In the Domesday book, the village of Legsby is recorded as ‘Lagesbi’ and was a tiny speck of a place, consisting of 6 villagers, 1 smallholder, 2 ploughlands (a medieval measurement of land), a meadow, some woodland and a mill. Today, the village isn’t a great deal bigger, with the 2011 census recording a population of 193.
Found in the West Lindsey district of Lincolnshire, Legsby is a beautiful little village holding only houses, a primary school, and lots of open fields and farmland. The church is an unobtrusive, modest structure nestled on the edge of the village, but is a charming and sweet little church with some beautiful headstones in its churchyard.
My personal visit was during the West Lindsey Churches Festival, where rural, redundant, (usually) inaccessible and regular local churches open their doors to visitors for two weekends in May. In true rock ‘n’ roll style, I try to visit as many as possible in the allotted time, however many of these photos will feature temporary and questionable decorations; from banners to jam sales and, in the case of Legsby, hi-vis signs for beef rolls. And, although I don’t personally eat meat, I met their tiny signage with wholly unnecessary enthusiasm.
Legsby St Thomas is a Grade II listed Anglican church, originally of 13thcentury construction, but heavily altered in the 18thcentury when the chancel was shortened. The building is of early English and Tudor styles but, according to J. Cox, writing in 1916, only the Norman font and chalice and paten cover from 1569 are of particular significance within the church.
Structurally speaking, the church includes a chancel, nave and ‘obelisk style pinnacle tower containing one bell.’
In more recent years, the church enjoyed a resolution of mystery when a safe was re-opened having not been accessed since the 1980s, due to the loss of a key. All manner of suggestions were offered as to the safe’s contents – Gold! Literature! Jewels!
Not quite. What met the church community was a stack of letters. These included 1950s letters from the Cathedral concerning repair work, and several letters that included information on the font and sundial.
Firstly, it is now known that the sundial by the front door was repaired (for ten shillings) using stones from the Clerestory of the Angel Choir, circa 1280.
As for the font, papers explain that it is from the 12thcentury and was most probably found in two pieces in a nearby field, repaired and returned to the church.
Within the churchyard are many beautiful headstones and stories waiting to be unearthed.
While I am no professional genealogist, I always like to have a go at finding out a little more about the lives of the people who lived and worshipped nearby.
Catherine and Thomas Neave
Catherine Emily Atkinson was born in 1837 in the nearby village of Snelland. She married Thomas Neave on 17thMarch 1857 when she was 20 and he was 25 and they moved in together at Bleasby House.
Thomas, born 1833, was from farming stock and was to continue his family’s vocation, seeing the farm go from strength to strength. Although no longer under the Neave name, Bleasby House Farm is still in operation today and Neave farmers are still working in the Market Rasen area.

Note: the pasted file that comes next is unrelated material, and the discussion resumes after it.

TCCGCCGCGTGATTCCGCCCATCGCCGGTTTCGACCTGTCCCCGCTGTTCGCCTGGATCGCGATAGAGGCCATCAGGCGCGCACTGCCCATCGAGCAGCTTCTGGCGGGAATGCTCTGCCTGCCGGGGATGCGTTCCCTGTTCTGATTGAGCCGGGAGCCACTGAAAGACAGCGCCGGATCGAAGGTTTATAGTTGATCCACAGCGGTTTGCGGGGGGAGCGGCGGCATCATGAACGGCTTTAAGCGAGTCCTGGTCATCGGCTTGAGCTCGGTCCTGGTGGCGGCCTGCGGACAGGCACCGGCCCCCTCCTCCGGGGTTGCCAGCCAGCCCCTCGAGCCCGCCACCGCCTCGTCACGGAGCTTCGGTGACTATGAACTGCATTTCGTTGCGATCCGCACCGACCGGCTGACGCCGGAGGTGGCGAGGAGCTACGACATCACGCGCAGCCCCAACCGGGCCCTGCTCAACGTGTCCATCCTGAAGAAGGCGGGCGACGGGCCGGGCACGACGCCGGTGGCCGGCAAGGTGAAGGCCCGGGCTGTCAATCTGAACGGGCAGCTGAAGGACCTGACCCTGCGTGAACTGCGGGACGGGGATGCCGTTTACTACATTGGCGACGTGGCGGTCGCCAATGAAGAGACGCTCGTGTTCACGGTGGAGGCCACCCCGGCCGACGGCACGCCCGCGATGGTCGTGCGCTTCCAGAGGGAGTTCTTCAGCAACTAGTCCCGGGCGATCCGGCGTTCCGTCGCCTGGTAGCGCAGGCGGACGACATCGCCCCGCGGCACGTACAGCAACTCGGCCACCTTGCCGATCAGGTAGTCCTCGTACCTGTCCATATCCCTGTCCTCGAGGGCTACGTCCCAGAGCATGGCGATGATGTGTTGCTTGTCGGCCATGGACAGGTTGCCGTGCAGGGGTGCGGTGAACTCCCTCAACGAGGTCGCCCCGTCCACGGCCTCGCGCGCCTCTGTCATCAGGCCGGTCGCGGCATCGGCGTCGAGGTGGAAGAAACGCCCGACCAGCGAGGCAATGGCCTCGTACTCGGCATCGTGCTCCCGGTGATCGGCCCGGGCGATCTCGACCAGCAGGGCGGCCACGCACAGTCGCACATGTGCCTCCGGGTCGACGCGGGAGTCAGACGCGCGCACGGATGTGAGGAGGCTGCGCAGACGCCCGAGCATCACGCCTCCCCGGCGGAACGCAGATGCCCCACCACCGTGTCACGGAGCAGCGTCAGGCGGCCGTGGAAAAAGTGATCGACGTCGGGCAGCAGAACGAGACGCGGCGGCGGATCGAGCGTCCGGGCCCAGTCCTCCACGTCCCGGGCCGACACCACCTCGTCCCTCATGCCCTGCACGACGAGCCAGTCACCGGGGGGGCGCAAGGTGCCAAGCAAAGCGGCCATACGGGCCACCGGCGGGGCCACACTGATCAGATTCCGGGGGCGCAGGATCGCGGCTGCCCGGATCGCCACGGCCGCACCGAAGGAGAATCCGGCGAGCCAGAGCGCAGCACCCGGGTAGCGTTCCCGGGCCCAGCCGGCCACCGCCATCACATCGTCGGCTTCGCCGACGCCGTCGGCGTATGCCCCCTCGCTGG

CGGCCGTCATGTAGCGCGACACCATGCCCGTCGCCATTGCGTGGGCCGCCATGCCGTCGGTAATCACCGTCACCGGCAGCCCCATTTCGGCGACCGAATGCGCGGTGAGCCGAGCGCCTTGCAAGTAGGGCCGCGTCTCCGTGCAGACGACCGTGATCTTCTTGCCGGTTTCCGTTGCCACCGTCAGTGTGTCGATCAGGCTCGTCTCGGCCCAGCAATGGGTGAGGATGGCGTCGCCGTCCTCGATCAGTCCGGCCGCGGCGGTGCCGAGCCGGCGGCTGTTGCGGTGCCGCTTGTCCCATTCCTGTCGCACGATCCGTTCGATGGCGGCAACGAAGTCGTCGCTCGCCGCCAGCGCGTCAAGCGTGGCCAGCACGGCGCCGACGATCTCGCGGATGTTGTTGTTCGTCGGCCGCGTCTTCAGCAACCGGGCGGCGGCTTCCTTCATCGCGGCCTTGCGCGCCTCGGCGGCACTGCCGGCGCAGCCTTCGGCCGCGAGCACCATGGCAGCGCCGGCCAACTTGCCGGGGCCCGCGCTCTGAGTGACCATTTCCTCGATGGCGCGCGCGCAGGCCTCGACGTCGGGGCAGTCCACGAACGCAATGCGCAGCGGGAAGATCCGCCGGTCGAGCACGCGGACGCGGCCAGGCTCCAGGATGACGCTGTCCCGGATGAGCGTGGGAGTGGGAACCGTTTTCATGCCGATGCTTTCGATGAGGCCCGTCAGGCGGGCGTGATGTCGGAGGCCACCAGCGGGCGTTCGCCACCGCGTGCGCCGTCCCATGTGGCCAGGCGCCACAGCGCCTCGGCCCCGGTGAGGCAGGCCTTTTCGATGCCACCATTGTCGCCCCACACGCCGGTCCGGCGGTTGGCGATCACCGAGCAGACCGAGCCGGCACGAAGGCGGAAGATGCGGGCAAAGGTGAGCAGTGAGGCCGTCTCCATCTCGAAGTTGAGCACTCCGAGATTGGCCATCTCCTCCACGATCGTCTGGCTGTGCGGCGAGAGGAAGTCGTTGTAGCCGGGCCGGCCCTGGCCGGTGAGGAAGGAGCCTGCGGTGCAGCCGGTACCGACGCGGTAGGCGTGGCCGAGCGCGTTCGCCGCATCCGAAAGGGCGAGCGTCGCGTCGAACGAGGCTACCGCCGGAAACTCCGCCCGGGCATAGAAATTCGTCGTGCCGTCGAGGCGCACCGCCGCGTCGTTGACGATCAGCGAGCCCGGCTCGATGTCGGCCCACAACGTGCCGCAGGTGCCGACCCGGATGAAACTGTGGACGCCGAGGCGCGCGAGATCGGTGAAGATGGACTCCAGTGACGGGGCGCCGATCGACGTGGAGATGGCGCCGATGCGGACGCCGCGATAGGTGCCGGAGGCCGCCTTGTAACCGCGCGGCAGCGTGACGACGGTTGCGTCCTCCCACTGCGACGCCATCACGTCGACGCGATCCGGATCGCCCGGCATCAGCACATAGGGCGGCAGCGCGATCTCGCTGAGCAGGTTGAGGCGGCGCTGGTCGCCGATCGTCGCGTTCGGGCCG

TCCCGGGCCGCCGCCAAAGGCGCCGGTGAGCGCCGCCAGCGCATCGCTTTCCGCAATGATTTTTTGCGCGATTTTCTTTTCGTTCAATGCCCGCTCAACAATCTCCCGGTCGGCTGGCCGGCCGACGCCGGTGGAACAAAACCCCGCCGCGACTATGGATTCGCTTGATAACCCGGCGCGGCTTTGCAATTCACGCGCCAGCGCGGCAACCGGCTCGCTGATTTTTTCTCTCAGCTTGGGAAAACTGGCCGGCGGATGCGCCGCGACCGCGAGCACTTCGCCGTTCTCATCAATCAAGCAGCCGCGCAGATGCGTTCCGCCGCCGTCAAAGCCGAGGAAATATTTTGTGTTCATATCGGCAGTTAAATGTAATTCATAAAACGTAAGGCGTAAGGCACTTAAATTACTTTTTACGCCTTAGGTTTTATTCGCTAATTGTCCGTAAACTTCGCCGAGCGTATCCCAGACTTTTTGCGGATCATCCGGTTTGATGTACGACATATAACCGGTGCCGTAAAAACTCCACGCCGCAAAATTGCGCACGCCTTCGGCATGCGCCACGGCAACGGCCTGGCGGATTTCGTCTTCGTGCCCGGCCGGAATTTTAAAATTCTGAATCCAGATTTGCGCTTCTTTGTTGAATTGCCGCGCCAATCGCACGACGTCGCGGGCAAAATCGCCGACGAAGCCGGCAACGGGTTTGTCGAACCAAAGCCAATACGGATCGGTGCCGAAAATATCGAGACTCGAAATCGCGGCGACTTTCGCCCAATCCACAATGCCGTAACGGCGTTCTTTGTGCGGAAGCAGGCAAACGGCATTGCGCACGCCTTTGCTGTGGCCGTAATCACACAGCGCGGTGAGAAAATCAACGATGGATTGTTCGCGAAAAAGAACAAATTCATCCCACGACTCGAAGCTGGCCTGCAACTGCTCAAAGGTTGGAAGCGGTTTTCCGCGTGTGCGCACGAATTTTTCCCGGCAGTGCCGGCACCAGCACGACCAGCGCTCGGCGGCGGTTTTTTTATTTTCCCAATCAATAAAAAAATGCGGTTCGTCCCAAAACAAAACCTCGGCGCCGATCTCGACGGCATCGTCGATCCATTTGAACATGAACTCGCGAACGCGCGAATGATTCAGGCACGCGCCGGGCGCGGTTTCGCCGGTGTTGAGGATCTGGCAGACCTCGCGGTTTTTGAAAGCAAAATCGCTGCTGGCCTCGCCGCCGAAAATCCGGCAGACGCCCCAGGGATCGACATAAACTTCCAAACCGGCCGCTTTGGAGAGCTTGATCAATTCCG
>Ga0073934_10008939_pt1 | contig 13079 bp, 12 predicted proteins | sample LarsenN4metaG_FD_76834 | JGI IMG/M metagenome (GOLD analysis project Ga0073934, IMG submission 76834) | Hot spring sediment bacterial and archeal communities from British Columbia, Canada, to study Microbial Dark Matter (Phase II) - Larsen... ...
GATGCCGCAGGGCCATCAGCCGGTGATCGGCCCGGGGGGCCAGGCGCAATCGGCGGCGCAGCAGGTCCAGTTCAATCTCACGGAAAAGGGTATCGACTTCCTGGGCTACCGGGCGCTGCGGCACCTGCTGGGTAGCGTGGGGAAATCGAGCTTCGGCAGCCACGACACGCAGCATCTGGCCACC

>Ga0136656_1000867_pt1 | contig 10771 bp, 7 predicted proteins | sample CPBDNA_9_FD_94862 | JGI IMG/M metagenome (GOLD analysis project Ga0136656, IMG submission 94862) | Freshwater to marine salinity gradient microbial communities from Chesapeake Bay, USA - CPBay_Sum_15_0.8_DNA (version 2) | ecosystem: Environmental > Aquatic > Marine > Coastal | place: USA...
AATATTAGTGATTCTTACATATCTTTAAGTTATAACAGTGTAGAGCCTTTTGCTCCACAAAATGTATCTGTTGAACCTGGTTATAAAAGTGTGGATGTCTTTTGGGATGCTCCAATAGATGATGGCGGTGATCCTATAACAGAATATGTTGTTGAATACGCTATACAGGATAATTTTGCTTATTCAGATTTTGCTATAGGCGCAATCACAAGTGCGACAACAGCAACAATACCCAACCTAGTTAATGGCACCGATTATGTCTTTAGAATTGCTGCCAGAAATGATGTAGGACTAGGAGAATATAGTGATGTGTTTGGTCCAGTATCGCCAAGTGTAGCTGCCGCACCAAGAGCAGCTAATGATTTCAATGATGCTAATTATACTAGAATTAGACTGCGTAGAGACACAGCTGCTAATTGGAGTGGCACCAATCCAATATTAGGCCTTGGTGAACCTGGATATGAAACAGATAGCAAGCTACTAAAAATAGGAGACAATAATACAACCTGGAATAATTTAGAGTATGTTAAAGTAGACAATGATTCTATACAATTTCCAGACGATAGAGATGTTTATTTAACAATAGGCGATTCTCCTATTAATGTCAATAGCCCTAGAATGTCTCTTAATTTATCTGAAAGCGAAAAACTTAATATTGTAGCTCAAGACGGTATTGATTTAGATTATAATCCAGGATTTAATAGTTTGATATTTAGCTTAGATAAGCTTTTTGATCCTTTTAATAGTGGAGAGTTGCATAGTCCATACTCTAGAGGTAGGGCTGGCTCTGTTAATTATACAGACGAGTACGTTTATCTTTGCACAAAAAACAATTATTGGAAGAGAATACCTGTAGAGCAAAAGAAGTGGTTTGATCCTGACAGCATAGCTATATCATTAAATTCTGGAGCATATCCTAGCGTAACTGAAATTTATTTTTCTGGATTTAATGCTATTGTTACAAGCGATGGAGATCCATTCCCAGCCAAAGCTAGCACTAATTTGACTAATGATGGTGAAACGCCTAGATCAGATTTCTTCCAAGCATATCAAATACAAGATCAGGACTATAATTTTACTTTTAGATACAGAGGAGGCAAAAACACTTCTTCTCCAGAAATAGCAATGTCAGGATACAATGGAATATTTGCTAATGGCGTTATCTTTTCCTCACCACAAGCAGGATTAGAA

By 1881, the couple had three sons (Henry, Thomas and Walter) and one daughter (Catharine). They also employed a cook, housemaid, indoor servant, and three farm labourers to manage their 360 acres.
Their eldest son, Henry would emigrate to Australia and marry in 1890, but died at the age of 33.
When Catherine died on the 28thNovember 1900 aged 63, the farm was as lucrative as ever, with £195 9s 5d noted in her probate.
The gravestone of William and Mary Fawcett is so split and cracked that you could be forgiven for thinking it was wood. Yet despite the damage, sunlight peaks through the fractures of the stone, casting the most amazing shadows.
Due to the birth years of the Fawcetts – approx. 1763 and 1774 respectively, finding information on their upbringing and life experiences has been tricky. Considering that by 1851, William and Mary were 88 and 77, usual avenues of research were unavailable, as census records prior to 1851 are few and far between.
Like most people within St Thomas’ grounds, William Fawcett was in farming, first working the land, then becoming a landlord, still actively earning aged 88. Mary was born in Bridlington, Yorkshire, which was known far more for its fishing and seaside industries, but found herself in Lincolnshire in the intervening years.
In 1841, aged 75 and 65, William and Mary were living in in Dear Street, Market Rase; a nearby market town. They were living by ‘independent means’, but with no servants to their name. However, in their old age, they lived relatively modestly, having only one servant – 25-year-old Mary Rasbin – listed as residing with them. William is recorded as being a ‘Proprietor of Houses’, which sounds rather like an estate agent, however this ‘occupation’ was more like that of a small-time landlord, most likely owning properties and earning his money via rents.
And, dying at 99 and 91 respectively, they certainly weren’t too exhausted by their lifestyle!
Annie Gertrude Adams
Finally, one of the last striking headstones in the churchyard was that of Annie Gertrude Adams, the daughter of John and Mary Adams, who died in 1876 aged only 15 weeks.
Child graves are always poignant to uncover, but beauty can still be found in its headstone, and the record of love that it leaves.
Census information via Ancestry.com
All photos my own.